11 Lecture need to Solve Problems On Calculus 12.2, 2.3, 2.4, 2.5, 2.6, 2.7, 2.8, 2.9, 3.1, 3.2, 3.3There are 72 problems in total

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Section 2.2 / The derivative as a function

Overview

Last section, we defined the derivative (slope) of a function at a point. It

takes a little bit of computation to find a slope. Suppose we want to find the

slope of y = x3 at x = 0, 1, 2, 4, 7, 8, 12, 13, and 18? Rather than go through

the process of computing the limit for each of these numbers, we can compute

the limit at an arbitrary (unspecified) number, and then plug in whichever

specific number we like later. This leads to the definition of the derivative of

a function, which is itself a function.

Details

def: The derivative of the function f (x) is the function defined by

f (x + h) − f (x)

.

h→0

h

f 0 (x) = lim

rk: The domain of f 0 (x) is the set of all x for which the above limit exists.

Sometimes this is the same as the domain of f (x), but sometimes it is smaller.

discuss:

Given the graph of y = f (x), can you sketch the graph of

0

y = f (x)? How about vice versa?

ex: Find the derivative of f (x) =

√

x. Graph f and f 0 on the same axes.

ex: Find the derivative of

f (x) =

1−x

.

2+x

def: As stated in section 2.1, f is called differentiable at a if f 0 (a) exists.

Otherwise we say f is not differentiable at a.

def: We say f is differentiable on (a, b) if f is differentiable at each number

in the interval (a, b).

th: If f is differentiable at a, then f is continuous at a.

1

discuss: What does the graph of a function look like at a point where the

function is not differentiable?

discuss: Higher order derivatives – rate of change of the slope. Since the

derivative is just another function, you can take the derivative of a derivative.

The second derivative of position with respect to time is called acceleration.

discuss: The units of a derivative are the units of the function of the dependant variable per unit of the independent variable. For example, if position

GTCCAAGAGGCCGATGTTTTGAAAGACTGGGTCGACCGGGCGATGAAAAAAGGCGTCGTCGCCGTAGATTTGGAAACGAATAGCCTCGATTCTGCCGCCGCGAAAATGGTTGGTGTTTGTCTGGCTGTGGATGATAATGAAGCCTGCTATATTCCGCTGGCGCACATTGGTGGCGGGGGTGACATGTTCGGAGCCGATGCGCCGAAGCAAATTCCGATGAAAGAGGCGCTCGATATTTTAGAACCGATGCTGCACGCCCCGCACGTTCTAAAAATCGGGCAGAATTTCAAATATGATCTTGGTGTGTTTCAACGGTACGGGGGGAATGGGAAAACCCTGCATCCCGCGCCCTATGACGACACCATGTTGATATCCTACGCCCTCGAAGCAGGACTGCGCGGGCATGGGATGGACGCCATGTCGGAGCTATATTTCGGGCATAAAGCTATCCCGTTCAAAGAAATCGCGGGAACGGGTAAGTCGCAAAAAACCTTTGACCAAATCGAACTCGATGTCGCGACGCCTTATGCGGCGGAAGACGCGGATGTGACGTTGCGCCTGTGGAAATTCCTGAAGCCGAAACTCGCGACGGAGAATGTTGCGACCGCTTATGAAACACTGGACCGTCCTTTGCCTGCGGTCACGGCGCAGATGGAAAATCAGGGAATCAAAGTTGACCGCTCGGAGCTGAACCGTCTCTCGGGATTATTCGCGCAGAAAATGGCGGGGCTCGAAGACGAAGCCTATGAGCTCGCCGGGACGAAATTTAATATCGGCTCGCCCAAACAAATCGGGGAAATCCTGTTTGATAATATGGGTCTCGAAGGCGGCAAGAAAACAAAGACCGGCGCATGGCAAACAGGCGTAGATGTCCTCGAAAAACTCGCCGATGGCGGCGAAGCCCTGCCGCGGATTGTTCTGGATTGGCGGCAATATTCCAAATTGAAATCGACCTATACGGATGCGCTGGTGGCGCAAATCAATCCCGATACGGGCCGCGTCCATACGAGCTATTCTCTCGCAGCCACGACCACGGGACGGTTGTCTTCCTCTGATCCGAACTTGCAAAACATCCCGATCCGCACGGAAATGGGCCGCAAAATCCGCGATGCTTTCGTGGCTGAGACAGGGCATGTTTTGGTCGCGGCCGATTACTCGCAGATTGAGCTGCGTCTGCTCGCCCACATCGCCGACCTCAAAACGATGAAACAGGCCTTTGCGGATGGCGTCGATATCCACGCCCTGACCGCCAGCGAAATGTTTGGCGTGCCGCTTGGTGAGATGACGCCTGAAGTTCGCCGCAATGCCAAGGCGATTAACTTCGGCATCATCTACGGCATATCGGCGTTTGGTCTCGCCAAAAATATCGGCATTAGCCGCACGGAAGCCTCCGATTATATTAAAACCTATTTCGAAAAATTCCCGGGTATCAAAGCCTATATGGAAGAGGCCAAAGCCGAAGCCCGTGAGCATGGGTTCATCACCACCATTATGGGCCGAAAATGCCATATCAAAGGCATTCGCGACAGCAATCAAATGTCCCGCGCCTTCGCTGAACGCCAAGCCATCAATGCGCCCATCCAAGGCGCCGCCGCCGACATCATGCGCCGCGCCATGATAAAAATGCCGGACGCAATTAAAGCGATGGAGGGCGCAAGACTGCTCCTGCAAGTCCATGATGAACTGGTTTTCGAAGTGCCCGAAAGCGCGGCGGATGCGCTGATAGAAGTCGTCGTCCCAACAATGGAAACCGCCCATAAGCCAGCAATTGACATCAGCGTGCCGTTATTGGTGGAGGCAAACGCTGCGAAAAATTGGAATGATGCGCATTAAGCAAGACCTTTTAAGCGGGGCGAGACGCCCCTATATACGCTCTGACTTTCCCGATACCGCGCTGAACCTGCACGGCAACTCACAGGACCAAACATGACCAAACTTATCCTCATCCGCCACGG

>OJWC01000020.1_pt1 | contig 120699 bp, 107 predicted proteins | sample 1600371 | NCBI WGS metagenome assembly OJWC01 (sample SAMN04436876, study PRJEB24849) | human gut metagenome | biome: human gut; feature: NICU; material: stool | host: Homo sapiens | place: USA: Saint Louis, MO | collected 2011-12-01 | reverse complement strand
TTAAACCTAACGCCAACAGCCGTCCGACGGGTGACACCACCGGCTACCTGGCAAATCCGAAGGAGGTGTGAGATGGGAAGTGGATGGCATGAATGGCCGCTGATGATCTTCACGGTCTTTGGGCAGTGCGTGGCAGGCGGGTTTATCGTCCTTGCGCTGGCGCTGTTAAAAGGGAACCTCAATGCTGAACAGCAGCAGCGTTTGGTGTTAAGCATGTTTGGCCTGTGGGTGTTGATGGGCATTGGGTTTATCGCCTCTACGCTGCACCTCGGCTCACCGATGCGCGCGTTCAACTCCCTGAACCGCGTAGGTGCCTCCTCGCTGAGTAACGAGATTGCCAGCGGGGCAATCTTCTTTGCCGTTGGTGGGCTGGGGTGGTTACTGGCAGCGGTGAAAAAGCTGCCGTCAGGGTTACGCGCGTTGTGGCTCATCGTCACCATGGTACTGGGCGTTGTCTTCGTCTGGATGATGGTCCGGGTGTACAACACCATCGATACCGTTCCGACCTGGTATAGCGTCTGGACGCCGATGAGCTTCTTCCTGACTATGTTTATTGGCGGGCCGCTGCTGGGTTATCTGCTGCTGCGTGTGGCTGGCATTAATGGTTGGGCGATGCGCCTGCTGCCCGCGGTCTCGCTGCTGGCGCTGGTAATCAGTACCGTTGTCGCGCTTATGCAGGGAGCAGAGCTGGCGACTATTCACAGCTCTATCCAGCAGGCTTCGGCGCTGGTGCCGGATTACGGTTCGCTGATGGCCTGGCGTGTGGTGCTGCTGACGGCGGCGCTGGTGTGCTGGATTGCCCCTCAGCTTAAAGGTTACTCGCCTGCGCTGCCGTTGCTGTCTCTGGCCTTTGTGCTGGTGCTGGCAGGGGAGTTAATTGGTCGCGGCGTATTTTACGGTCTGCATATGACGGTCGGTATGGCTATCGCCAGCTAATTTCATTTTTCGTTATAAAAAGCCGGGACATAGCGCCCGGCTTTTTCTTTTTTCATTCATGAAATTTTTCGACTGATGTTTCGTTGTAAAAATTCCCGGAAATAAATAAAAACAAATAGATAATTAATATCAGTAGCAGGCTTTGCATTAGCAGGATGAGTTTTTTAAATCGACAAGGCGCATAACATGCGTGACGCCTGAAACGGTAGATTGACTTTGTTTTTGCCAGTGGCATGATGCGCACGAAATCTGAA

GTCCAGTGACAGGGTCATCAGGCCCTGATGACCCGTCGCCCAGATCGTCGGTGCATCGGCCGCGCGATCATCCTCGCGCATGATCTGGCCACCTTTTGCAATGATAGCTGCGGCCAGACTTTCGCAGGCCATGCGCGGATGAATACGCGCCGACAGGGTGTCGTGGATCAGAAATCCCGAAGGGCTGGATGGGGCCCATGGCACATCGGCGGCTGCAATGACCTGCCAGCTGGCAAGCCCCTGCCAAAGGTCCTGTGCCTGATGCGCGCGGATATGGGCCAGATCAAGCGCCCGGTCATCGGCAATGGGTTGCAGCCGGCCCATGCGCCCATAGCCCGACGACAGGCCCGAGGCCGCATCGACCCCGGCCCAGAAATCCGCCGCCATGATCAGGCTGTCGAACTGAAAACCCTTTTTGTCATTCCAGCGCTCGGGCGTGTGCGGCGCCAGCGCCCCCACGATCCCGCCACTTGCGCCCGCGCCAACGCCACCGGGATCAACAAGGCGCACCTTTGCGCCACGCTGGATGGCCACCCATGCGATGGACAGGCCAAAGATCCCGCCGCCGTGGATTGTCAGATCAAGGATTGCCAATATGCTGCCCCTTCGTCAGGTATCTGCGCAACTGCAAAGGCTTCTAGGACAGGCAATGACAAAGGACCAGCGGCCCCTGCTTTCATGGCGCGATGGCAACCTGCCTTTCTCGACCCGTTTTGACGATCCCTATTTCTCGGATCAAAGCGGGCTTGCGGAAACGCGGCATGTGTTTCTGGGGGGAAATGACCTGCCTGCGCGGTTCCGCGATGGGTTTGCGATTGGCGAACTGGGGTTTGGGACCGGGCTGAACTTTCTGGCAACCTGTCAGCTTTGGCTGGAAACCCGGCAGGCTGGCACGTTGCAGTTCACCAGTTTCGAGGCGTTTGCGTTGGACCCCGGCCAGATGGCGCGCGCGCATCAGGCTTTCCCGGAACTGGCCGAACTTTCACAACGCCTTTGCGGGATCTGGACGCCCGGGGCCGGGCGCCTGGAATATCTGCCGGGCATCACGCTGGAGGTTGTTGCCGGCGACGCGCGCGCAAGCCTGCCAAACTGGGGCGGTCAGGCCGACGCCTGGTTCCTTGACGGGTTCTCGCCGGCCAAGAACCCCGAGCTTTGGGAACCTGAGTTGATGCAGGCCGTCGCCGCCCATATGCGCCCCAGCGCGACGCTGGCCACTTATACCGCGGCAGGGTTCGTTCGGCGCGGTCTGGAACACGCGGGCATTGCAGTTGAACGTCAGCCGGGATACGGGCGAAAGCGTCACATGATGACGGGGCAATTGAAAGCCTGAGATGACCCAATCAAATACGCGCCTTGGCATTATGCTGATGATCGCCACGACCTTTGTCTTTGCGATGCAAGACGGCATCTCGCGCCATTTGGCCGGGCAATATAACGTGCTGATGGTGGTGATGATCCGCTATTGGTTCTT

is measured in feet and time is measured in seconds, then the first derivative

(velocity) is measured in feet per second. The second derivative would be

measured in feet per second per second.

Key vocab, techniques

vocab: derivative (of a function), differentiable (at a point or on an interval), differentiable / not differentiable, acceleration

techniques: Given a function, find its derivative (by using the limit definition of the derivative). Find the equation of the tangent line to a function at

a given number. Given the graph of a function, determine the graph of its

derivative.

Problems

1. Let f (x) =

√

1 − x.

(a) Use the limit definition of the derivative to find f 0 (x). Do not use

shortcut formulas.

(b) Give the domain of f (x) and f 0 (x).

(c) Find the equation of the tangent line to y = f (x) at x = −3.

√

2. Let f (x) = 2x + 1.

(a) Use the limit definition of the derivative to find f 0 (x). Do not use

shortcut formulas.

(b) Give the domain of f (x) and f 0 (x).

(c) Find the equation of the tangent line to y = f (x) at x = 4.

2

3. Let f (x) =

√

x + 5.

(a) Use the limit definition of a derivative to find f 0 (x). Please do not use

shortcut formulas.

(b) Find the equation of the tangent line to y = f (x) at x = −1.

√

4. Let f (x) = 1 − 2x.

(a) Use the limit definition of the derivative to find f 0 (x). Do not use

shortcut formulas.

(b) Give the domain of f (x) and f 0 (x).

(c) Find the equation of the tangent line to y = f (x) at x = −4.

5. Let f (x) =

1

.

x2 +1

(a) Use the limit definition of a derivative to find f 0 (x). Do not use shortcut

formulas.

(b) Give the domain of f (x) and f 0 (x).

(c) Find the equation of the tangent line to y = f (x) at x = −1.

6. Let f (x) =

√1 .

x